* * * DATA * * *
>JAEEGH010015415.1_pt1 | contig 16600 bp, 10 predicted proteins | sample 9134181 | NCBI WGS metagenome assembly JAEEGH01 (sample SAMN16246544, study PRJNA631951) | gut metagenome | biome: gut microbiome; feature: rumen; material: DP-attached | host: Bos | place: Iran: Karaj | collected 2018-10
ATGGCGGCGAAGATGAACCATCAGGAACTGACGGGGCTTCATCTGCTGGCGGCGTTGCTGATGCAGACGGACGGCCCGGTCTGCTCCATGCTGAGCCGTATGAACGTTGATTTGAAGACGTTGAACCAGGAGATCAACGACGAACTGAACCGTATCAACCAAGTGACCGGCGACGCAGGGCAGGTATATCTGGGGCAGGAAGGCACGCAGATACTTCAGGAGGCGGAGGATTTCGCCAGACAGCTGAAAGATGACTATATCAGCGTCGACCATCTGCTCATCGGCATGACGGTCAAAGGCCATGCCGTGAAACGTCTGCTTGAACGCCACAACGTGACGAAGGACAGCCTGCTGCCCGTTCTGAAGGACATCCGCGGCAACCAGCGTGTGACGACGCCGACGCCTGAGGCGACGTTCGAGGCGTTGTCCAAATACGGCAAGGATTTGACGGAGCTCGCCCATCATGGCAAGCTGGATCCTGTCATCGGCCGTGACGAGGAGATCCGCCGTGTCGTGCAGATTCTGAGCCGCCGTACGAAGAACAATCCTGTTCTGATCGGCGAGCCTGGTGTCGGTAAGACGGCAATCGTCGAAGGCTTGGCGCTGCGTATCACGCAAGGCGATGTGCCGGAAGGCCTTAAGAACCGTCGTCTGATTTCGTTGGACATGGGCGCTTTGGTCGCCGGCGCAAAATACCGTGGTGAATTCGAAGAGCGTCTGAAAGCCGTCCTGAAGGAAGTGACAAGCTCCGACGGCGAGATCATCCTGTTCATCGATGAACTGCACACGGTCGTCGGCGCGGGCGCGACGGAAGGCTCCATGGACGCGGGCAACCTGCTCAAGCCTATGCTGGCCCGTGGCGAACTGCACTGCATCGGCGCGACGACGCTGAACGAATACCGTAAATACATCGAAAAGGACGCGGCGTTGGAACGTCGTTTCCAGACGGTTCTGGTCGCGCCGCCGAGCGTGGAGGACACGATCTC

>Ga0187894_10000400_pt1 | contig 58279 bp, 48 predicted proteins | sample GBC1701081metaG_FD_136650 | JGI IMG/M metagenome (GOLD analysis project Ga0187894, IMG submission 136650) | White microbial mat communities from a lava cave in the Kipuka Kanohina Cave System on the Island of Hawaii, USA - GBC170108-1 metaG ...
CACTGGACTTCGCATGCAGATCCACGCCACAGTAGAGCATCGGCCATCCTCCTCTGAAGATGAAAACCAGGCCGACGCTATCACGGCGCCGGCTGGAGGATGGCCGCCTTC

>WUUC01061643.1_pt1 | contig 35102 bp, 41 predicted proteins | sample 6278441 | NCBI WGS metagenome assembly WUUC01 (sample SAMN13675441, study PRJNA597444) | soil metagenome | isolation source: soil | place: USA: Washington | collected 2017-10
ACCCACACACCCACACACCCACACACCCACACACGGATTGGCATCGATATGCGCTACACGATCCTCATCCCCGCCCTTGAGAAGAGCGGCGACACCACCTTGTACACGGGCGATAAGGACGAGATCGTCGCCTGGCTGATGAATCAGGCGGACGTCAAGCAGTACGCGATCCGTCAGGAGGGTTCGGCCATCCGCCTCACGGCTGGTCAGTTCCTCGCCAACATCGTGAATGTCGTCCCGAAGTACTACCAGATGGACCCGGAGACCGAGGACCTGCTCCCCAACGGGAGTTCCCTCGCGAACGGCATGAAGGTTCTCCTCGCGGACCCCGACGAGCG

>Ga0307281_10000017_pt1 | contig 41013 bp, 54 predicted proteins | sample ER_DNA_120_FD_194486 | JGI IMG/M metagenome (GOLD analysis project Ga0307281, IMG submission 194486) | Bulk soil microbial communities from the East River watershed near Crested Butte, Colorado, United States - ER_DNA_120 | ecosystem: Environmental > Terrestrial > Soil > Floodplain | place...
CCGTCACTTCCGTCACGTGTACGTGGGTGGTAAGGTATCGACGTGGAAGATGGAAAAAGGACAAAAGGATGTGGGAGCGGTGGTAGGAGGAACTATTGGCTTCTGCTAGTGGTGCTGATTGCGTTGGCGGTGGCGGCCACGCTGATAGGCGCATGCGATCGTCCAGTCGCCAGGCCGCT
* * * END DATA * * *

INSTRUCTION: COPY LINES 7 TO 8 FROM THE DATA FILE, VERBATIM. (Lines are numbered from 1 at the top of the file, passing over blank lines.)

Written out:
>Ga0307281_10000017_pt1 | contig 41013 bp, 54 predicted proteins | sample ER_DNA_120_FD_194486 | JGI IMG/M metagenome (GOLD analysis project Ga0307281, IMG submission 194486) | Bulk soil microbial communities from the East River watershed near Crested Butte, Colorado, United States - ER_DNA_120 | ecosystem: Environmental > Terrestrial > Soil > Floodplain | place...
CCGTCACTTCCGTCACGTGTACGTGGGTGGTAAGGTATCGACGTGGAAGATGGAAAAAGGACAAAAGGATGTGGGAGCGGTGGTAGGAGGAACTATTGGCTTCTGCTAGTGGTGCTGATTGCGTTGGCGGTGGCGGCCACGCTGATAGGCGCATGCGATCGTCCAGTCGCCAGGCCGCT